It’s all about the process and investing is no different.
Investing is not difficult. It is really quite simple, and I believe anyone can be successful at it.
However, it requires a thoughtful, clearly-defined plan, effective process, and proper mindset. These three components are non-negotiables for ultimate success.
Just like trading, I see folks jump into dividend-growth investing who try to shortcut the process. They are unwilling to study and learn the craft. Instead, they resort to speculating—typically based on the “picks of the month” by some random shmuck they see on YouTube.
And when they fail and fall short of their unrealistic expectations, they blame the market, the stock picker, or the DGI and/or passive-income investing communities (and you can throw the FIRE community in there as well for good measure).
They blame everyone and everything else… except themselves. They refuse to accept personal responsibility for ignoring the process.
I have complete confidence that you can be successful and achieve your financial goals through passive-income long-term investing…
But you will never do it if you shortcut the process.
This lesson really encompasses everything we’ve discussed above.
Like trading, if you want to find success in investing, you will need to develop (1) a clearly-defined investing plan, (2) a simple but effective process (one that is predicated on quantitative analysis but supplemented with a qualitative component), and (3) a proper mindset.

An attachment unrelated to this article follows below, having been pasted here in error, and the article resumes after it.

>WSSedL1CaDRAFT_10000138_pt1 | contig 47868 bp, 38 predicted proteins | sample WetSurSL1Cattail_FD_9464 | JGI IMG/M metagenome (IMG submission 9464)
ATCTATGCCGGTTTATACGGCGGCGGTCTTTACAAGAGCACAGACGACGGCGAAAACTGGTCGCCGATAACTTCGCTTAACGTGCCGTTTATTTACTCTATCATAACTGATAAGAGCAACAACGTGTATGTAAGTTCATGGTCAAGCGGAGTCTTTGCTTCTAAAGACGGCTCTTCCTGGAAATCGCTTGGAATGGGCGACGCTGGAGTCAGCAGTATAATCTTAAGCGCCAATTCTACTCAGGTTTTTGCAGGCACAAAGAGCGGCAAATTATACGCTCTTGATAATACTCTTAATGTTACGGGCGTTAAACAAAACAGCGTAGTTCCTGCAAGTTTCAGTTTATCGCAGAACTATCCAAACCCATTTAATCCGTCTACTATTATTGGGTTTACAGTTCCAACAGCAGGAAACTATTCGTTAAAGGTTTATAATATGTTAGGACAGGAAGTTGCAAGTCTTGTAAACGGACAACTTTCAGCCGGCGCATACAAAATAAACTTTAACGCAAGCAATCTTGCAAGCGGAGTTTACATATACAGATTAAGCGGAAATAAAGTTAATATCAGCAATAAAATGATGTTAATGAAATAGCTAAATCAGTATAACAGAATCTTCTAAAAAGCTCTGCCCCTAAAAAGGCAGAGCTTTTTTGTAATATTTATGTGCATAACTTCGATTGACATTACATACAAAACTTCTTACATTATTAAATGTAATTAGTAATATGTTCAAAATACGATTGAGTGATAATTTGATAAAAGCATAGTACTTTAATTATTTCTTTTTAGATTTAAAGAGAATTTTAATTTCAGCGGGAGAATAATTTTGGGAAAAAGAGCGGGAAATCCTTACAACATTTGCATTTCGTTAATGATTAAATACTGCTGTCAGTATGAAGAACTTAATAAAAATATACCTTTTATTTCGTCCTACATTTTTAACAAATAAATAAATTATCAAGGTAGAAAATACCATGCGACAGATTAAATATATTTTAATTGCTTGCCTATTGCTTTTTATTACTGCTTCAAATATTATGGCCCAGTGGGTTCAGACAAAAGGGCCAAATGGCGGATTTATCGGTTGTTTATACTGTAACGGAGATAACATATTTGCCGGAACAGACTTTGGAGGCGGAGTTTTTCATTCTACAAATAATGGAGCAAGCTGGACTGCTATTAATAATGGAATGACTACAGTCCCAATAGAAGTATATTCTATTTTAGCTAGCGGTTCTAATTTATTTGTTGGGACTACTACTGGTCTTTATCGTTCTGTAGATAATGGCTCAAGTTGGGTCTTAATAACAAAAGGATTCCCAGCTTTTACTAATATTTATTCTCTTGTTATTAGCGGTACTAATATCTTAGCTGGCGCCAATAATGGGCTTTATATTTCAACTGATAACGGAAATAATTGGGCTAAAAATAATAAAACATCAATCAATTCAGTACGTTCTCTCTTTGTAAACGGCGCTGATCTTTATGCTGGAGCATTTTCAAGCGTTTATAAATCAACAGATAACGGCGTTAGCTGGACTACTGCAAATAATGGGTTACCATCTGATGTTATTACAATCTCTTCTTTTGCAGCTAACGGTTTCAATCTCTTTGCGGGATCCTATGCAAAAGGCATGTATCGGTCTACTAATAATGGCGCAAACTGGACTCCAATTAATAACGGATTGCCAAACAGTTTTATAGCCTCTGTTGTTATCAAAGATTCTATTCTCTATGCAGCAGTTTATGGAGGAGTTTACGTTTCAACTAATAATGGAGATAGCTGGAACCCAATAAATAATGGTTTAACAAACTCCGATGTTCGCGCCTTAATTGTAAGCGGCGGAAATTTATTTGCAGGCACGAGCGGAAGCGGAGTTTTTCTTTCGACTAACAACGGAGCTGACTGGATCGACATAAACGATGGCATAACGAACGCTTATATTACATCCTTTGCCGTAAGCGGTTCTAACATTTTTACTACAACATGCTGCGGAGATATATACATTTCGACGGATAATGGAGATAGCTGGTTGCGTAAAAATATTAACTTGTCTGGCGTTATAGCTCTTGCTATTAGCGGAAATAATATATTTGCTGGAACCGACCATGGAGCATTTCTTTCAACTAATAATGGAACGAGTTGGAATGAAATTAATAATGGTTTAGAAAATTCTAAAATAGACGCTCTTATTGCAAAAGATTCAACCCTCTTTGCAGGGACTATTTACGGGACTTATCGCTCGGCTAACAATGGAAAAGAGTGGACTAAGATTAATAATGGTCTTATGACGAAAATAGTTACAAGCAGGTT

Yes, this will require work and effort. Yes, you will have to invest that effort up-front. However, the return on that investment will surpass your greatest expectations over the long-term.
If you don’t take away anything else from this article, sear this into your mind: Don’t ever shortcut the process!
The temptation will always be there—avoid it at all cost. Your future you will thank you!
Trading is very different from investing. However, that doesn’t mean they don’t share some similarities.
As we’ve seen, these similarities provide as with some practical and beneficial insights that we can glean from the trading world and apply to our investing.
Specifically, we’ve explored 10 powerful investing lessons that we can garner from trading:
Again, my intent is NOT to encourage you to consider trading. Rather, I think my experience in trading over the years has provided some valuable insights that you can apply to your long-term investing.
Stick to your investing—it will pay huge dividends (figuratively and literally) in your future!
Take the time to build a solid foundation—develop your investing plan, process, and mindset. It is time well spent—time that will provide a huge return on your investment.
Finally, the best laid plans are meaningless if you don’t follow them! Document your investing activities and then analyze, review, and adapt your plan over time as needed. Don’t become distracted or lose your long-term focus and become a victim of investing disorientation—stay on course!